A colony of microorganisms can begin to grow around a small particle of a nutrient substance from the solution, on either side of the membrane. As the microorganisms grow and divide, supported by nutrients in the fluid, the colony can spread across the surface. The rate of flow of fluid through the membrane can be reduced in direct relationship to the surface area covered by or lost to the microorganism colonies. Since the efficiency of the reverse osmosis or ultrafiltration process is directly related to the flow rate of liquid through the membrane any reduction in fluid flow rate is highly undesirable. Further microorganism growth can spoil the fluid and constituent being separated or concentrated using the membrane.

Microorganism colonies can be removed from semipermeable membranes by mechanically or abrasively removing the microorganisms or by back flushing the reverse osmosis systems. However, these methods are inappropriate since semipermeable membranes are delicate, can be damaged by reverse flushing and can be destroyed by mechanical abrasion.

Chemical means for preventing or destroying microorganism growth have been used by contacting chlorine, formaldehyde hydrogen peroxide, etc. with the membranes. These chemicals can be harmful to operating personnel and can damage both the semipermeable membrane and substances and diluents in contact with the membrane.

Since the microbial growth can occur on either side or within the membrane, in order to be effective in killing microbs in the units when only one side of the membrane is available to treatment the antimicrobial composition must be able to pass through the membrane. Most common antimicrobial compounds comprising organic molecules having molecular weight greater than about 150 cannot successfully prevent or destroy microbial growth within membranes and on both surfaces since they cannot pass through the membrane.

A need exists for an effective, safe membrane-compatible composition which can be used to prevent or destroy microorganism growth in and on semipermeable membrane surfaces.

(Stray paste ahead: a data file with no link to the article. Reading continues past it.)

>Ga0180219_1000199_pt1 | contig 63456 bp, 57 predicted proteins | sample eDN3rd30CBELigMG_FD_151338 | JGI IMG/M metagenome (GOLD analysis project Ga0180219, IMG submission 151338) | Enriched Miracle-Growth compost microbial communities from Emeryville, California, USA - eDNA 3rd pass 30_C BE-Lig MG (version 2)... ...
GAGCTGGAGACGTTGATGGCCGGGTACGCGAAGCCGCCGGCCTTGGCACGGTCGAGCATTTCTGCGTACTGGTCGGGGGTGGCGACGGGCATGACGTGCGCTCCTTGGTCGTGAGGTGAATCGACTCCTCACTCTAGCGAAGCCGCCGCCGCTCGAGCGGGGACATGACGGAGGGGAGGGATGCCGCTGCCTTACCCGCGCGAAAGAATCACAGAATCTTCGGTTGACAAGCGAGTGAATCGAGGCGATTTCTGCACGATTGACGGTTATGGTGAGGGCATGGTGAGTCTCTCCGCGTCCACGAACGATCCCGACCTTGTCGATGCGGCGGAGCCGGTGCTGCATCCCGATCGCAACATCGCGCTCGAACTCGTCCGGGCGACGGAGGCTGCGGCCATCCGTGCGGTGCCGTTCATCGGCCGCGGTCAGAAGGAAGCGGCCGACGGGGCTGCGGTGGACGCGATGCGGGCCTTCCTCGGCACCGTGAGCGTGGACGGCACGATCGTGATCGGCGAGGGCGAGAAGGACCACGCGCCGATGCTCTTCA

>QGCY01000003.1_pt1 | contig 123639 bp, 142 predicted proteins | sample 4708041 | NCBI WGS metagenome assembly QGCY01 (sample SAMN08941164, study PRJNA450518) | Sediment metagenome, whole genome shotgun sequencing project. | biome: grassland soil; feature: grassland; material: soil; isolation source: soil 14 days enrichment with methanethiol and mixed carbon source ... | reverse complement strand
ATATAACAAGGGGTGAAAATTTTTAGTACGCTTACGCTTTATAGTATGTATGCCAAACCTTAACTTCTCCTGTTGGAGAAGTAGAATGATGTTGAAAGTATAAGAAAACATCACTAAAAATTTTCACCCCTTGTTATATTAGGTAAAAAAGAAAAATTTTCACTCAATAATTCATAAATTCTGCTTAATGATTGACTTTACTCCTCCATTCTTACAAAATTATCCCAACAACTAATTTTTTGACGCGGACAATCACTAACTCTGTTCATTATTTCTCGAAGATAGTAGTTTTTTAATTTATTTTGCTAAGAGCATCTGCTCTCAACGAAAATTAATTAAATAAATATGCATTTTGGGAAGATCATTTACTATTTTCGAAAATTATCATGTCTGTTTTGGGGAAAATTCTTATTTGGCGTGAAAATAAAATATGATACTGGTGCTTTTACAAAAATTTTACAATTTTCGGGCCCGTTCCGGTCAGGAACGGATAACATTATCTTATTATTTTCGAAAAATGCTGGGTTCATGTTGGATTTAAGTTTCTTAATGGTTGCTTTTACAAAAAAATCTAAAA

SUMMARY OF THE INVENTION

I have now found that a composition comprising an aqueous solution having a pH of less than about 4.5 of an effective antimicrobial amount of sulfurous acid or a sulfurous-acid yielding compound, when contacted with a membrane substantially prevents the growth of or destroys colonies of microorganisms which can reduce the rate of flow of liquid through the membrane. We have found that the sulfurous acid molecules in solution have a molecular size which permits the sulfurous acid molecules to penetrate the membrane, and to come into intimate contact with the microbial growth.

A first aspect of the invention is an antimicrobial membrane preservative composition which comprises an aqueous solution having a pH less than about 4.5 of sulfurous acid or a source of sulfurous acid. A second aspect of the invention comprises a process for preventing or killing the growth of microorganisms on and in a semipermeable membrane by contacting the membrane, in the unit in which it is used or separate from the unit, with a composition comprising an aqueous solution, having a pH less than 4.5, of sulfurous acid or a source of sulfurous acid. A third aspect of the invention is a solid or liquid concentrate comprising sulfurous acid or source of sulfurous acid which when dissolved, diluted or suspended in liquid provides an effective antimicrobial amount of sulfurous acid at a pH less than about 4.5 solution. The concentrate can also comprise a suitable buffer.

By aqueous solution, I mean that the antimicrobial compositions of this invention comprise a major portion of water. The compositions can also contain a compatible cosolvent such as an alcohol, a ketone, etc.